We came seeking a wetland and were surprised to find this park held much more including a solar and wind energy education area, unique wooden playground,  and obstacle course the kids couldn’t get enough of. We eventually found the wetlands (actually down the street from the park) and spent an equal amount of time watching birds and turtles as we had climbing the structures.




We came to this park specifically for a program, so we didn’t get to explore as much as usual. Still, we enjoyed seeing the train car and the large playground. The program, of course, was the most exciting part. The Columbus zoo brought some of their animals for us to meet and learn about. We even met a parrot that had been rescued by the bird center in Alabama we fell in love with the previous summer.



Inniswood Metro Gardens

I wasn’t sure what to expect from these gardens, but we were very pleasantly surprised. Not only were there many different beautifully themed gardens to explore, there was also a fun interactive area on water power and an adorable tree house to play in. And of course, the class on assassin bugs was a family favorite.



Sharon Woods

A widespread park with lots of green area to play in and explore, we really enjoyed our creeking class at Sharon Woods (another VIP experience).

The following parks and attractions we visited were outside of the Columbus Metro Park system, but were no less engaging or enchanting.



Char Mar Ridge Park

Smaller than the metro parks we had been exploring, but no less fun. The natural play area included nets for fishing and the large bird blind kept us busy for quite a while.



Shale Hollow

This park offered us the best view of the concretions we had learned about at Highbanks. We had so much fun in the creek and at the nature center that we didn’t have a chance to take a hike and see the waterfalls the park boasts.



Headwaters Outdoor Educational Center

Nearby to Mt. Gilead, we had lots of fun exploring this nature preserve. I only wish our stay had coincided with one of the educational programs they offered. They did have a little free library which you know we love!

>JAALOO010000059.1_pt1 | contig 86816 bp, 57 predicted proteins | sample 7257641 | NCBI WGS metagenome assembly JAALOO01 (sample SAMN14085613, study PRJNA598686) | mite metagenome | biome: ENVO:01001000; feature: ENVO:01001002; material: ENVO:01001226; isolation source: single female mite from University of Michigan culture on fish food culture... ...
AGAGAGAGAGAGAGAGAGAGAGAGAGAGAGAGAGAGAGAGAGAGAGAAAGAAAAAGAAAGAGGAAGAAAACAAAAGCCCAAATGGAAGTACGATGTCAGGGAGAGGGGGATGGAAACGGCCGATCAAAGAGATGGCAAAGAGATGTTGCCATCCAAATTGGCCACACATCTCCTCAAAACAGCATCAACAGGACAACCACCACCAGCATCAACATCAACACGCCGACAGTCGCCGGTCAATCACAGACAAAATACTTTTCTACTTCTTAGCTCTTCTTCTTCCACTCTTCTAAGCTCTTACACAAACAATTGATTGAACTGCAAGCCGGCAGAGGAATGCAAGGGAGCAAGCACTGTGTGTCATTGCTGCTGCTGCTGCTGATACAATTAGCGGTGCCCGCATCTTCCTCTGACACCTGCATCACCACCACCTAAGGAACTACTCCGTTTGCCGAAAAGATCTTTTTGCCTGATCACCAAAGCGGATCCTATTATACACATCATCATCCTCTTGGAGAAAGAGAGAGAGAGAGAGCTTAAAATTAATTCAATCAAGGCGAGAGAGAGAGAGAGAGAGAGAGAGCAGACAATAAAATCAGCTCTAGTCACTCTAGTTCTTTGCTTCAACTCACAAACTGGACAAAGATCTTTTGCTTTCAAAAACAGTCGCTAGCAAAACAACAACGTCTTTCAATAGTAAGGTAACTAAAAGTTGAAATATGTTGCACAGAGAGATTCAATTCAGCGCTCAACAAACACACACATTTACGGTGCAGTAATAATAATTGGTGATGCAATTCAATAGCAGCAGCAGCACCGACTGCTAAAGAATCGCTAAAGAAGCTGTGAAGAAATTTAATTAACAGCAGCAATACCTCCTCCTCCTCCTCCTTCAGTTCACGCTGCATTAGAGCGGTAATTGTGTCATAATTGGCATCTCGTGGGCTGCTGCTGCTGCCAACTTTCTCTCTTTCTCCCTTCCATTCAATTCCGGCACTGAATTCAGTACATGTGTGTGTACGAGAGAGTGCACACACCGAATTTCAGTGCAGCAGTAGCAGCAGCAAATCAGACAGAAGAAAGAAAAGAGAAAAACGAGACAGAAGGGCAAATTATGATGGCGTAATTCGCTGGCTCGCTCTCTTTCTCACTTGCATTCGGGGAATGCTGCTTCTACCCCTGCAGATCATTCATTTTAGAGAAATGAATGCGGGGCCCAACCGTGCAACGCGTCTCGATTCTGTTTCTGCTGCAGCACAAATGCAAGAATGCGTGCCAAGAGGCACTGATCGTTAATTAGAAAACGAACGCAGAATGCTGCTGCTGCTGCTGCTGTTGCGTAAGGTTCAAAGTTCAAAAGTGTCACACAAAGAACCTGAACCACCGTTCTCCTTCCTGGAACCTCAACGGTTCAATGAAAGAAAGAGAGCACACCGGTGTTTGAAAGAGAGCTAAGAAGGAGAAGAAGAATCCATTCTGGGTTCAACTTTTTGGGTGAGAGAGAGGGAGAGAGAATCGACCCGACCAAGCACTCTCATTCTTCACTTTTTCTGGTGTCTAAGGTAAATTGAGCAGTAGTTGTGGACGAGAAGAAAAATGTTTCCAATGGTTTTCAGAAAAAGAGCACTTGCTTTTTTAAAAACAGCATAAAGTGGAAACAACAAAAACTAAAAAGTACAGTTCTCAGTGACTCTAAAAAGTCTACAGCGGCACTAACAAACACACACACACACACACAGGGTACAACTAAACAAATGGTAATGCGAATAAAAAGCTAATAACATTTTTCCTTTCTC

Ohio Wildlife Center

Wildlife Centers are one of our favorite attractions to visit, and this one did not disappoint! The center welcomed us on one of their Family Sundays where we were introduced to their diverse group of residents including an opossum, some domestic rats, and many birds including a kestrel and merlin (like our friends at the Alabama Wildlife Center). We even got a close look at some coyotes!



Columbus Park of Roses

Perfect place for our lunch break during a day of running errands. The kids couldn’t get enough of sniffing all the roses, and I loved reminiscing about the last time we had visited this park when Princess was just a baby.

throwback to 2011 at the rose garden



The Ohio State Fair

We couldn’t escape without throwing in one commercial attraction. It was hot. And crowded. We stuck mainly to the Ohio Department of Natural Resources area, which did offer some fun and learning opportunities. And of course there was the butter cow. And cotton candy. Every kid deserves at least one exhausting sugar filled day at the state fair (or so Tom argued when convincing me to go).

Turtle was really bummed he didn’t get a bite at the fishing center where they let you take home your catch for dinner.

There you have it, our unexpectedly fun filled summer in Columbus Ohio- I will never underestimate the city of my birth again!